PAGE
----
Eddie Ray Routh, the former Marine who fatally shot real-life "American Sniper" Chris Kyle and his friend Chad Littlefield, was found guilty of capital murder on Tuesday.
It took a Stephenville, Texas, jury just over two hours to reach the verdict following a two-week trial. Judge Jason Cashon wasted no time sentencing Routh to life in prison without the possibility of parole.
"We've waited two years for God to get justice for us on behalf of our son and, as always, God has proved to be faithful," said Judy Littlefield, the victim's mother. "We're so thrilled that we have the verdict that we have tonight."
On Feb. 2, 2013, Kyle, a former Navy SEAL, and Littlefield were trying to help Routh overcome PTSD at a Texas gun range when they were gunned down by the troubled 27-year-old. Routh reportedly fatally shot the married father of two five times in the back and once in the head and also shot Littlefield four times in the back, once in the hand, once in the face and once on the top of his head.
Routh had pleaded "not guilty" to both shooting deaths by reason of insanity. During the trial his attorneys argued that he was experiencing a psychosis allegedly brought on by PTSD when he killed them and thus he could not be held accountable for the murders.
Jurors rejected Routh's insanity plea and convicted him of capital murder after deliberating for two and half hours.
Kyle served four tours in Iraq before leaving the military in 2009 to focus on family and he later became an advocate for veterans' mental health. He is widely considered to be the most lethal sniper in U.S. history for having 160 confirmed kills although this number is pegged much higher in his 2012 best-selling autobiography American Sniper.
The book set the premise for Hollywood filmmaker Clint Eastwood's blockbuster film of the same name. It recently scored six Academy Award nods and set a box office record by pulling in an estimated $105 million during its opening weekend.
Kyle's widow, Taya Kyle, said previously that her late husband should be remembered as being a man of faith who fought for the freedom of his country.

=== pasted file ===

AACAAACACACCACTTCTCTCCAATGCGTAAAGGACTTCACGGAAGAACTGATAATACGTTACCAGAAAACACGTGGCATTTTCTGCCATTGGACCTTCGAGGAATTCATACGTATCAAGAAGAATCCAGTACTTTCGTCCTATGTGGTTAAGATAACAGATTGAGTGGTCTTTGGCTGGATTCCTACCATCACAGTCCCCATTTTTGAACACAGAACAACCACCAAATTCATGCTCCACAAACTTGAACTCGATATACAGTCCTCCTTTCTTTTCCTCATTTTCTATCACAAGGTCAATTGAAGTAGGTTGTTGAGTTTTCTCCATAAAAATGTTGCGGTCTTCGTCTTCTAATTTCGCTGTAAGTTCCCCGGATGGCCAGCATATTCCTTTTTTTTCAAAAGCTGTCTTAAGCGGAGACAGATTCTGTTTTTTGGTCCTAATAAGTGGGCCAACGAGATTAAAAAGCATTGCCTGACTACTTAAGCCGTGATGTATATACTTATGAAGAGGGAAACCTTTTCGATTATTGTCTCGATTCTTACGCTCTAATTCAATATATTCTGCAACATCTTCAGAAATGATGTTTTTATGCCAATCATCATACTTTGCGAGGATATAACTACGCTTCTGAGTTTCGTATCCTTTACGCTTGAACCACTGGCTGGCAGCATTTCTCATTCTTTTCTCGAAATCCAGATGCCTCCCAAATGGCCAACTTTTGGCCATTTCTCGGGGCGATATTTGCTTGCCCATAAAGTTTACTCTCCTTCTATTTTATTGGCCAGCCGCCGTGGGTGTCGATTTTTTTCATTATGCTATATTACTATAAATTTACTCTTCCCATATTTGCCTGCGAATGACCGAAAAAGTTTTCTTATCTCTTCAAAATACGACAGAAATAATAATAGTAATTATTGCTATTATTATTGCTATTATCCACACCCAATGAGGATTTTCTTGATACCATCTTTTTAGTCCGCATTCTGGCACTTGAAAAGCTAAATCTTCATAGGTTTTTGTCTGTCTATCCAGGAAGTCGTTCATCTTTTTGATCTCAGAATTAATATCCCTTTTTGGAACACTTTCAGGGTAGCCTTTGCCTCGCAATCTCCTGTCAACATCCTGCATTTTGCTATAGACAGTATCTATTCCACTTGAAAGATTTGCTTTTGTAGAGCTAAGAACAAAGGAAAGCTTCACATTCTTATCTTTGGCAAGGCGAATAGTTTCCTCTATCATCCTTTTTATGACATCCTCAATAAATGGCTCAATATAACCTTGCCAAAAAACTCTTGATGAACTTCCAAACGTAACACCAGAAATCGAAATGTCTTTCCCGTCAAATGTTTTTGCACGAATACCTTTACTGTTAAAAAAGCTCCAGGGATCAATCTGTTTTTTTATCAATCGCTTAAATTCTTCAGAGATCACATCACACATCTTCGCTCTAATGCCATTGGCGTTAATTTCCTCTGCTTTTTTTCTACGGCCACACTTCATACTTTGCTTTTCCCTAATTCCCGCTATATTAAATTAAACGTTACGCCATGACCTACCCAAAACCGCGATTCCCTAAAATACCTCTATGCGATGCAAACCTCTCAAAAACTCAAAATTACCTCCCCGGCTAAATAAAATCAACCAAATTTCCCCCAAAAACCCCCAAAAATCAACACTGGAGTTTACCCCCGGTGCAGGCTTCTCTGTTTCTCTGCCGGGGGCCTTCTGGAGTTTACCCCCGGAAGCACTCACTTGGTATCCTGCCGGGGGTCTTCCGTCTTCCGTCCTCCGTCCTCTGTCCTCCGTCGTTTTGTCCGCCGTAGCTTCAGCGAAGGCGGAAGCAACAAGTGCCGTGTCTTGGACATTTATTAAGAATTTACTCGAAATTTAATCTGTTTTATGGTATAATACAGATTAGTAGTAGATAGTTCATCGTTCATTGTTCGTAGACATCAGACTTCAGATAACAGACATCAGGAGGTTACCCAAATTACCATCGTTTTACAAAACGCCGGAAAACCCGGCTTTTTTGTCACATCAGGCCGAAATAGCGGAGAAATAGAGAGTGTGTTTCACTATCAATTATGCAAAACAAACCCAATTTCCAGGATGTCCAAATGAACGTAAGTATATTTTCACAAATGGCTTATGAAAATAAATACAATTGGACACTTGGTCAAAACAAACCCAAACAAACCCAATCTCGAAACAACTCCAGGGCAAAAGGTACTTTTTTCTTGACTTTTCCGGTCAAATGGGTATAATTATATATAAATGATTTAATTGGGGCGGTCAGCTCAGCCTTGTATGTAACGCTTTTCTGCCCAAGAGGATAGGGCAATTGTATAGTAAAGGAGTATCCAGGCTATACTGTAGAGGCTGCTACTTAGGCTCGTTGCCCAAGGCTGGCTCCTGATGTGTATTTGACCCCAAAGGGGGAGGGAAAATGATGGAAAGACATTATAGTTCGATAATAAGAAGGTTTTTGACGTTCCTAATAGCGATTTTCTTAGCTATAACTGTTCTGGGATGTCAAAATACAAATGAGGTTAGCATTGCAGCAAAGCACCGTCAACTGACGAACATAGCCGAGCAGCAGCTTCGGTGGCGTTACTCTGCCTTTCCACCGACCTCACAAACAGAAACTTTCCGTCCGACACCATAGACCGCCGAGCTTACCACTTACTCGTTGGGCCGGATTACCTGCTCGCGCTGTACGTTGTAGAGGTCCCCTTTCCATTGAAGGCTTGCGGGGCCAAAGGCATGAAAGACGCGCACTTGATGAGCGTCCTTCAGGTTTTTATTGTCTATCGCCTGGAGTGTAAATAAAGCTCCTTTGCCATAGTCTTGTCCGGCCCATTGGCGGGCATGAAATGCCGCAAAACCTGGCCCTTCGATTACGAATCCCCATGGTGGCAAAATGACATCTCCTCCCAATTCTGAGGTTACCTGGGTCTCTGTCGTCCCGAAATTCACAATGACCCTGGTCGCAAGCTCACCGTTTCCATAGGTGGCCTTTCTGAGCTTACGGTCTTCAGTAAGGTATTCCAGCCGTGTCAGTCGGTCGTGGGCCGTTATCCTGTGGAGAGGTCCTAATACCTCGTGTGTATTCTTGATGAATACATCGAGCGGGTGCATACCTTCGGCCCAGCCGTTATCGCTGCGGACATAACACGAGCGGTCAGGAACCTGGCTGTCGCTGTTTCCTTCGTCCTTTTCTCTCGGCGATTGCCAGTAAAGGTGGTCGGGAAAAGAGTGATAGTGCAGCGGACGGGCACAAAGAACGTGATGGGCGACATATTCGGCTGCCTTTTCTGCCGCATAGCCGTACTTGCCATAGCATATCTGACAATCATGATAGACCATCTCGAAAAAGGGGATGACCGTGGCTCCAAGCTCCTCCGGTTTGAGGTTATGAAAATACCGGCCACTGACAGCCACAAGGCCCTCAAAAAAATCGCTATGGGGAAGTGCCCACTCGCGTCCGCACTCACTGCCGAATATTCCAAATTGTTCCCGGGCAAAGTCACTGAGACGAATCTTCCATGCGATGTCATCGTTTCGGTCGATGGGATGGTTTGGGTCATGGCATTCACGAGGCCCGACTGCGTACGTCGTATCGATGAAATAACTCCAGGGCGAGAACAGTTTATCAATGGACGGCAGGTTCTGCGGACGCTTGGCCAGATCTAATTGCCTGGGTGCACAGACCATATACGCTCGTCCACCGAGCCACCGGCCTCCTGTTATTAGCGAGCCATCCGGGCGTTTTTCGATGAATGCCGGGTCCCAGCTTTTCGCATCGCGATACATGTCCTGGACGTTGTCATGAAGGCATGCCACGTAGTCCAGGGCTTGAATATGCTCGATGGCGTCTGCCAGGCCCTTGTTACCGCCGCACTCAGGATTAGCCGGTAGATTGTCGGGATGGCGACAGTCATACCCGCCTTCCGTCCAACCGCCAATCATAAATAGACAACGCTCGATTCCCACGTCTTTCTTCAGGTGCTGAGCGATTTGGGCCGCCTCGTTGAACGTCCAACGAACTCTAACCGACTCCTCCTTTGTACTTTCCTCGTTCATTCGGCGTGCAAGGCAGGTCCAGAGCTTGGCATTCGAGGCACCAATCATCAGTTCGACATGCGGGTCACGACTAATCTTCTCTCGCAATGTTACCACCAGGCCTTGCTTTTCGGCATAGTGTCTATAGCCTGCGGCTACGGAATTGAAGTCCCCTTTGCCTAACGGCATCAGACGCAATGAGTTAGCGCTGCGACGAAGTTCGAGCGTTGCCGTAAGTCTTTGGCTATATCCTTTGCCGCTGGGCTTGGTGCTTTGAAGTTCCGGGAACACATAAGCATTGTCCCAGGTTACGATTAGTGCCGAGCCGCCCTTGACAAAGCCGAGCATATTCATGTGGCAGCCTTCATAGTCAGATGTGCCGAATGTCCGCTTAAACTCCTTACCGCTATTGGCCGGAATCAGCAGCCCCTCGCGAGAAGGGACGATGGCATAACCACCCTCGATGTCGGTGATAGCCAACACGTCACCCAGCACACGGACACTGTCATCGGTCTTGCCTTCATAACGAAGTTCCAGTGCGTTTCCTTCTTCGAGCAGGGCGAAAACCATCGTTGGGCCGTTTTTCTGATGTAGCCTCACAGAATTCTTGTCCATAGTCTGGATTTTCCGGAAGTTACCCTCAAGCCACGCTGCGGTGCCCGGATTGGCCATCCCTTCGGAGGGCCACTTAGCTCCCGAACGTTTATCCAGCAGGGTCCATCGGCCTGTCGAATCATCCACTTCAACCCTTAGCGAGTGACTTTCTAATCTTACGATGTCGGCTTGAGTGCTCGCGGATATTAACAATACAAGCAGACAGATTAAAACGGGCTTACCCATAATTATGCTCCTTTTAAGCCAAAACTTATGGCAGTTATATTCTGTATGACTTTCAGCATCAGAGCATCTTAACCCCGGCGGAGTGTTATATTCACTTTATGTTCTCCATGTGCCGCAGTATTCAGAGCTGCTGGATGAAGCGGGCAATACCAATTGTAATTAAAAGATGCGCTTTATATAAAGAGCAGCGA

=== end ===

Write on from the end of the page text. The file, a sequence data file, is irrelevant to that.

"There's an inaccurate stereotype of these guys, that they love war," Taya, 40, told people.com. "I can promise you, they don't love war. But they do love that fight for what they would say is justice for each other."
In his book, Kyle described war as "hell" and also opened up about how he believed his role in the Iraq war would affect him on judgment day.
"Every person I killed I strongly believe that they were bad," he wrote. "When I do go face God there is going to be lots of things I will have to account for but killing any of those people is not one of them."
Kyle himself pegged the number of his confirmed kills much higher than has been reported to around the 255 mark and in his book he said that he has few regrets about the killings.
"It was my duty to shoot the enemy, and I don't regret it. My regrets are for the people I couldn't save: Marines, soldiers, buddies. I'm not naive, and I don't romanticize war. The worst moments of my life have come as a SEAL. But I can stand before God with a clear conscience about doing my job," he wrote.
The Odessa, Texas, native was raised as a Christian as his father was a deacon and his mother was a Sunday school teacher, but he admitted that he was "not a perfect one." He had peace of mind about the war knowing that he had accepted Jesus as his Savior.
"I believe the fact that I've accepted Jesus as my savior will be my salvation," he wrote. "But in that backroom or whatever it is when God confronts me with my sins, I do not believe any of the kills I had during the war will be among them. Everyone I shot was evil. I had good cause on every shot. They all deserved to die."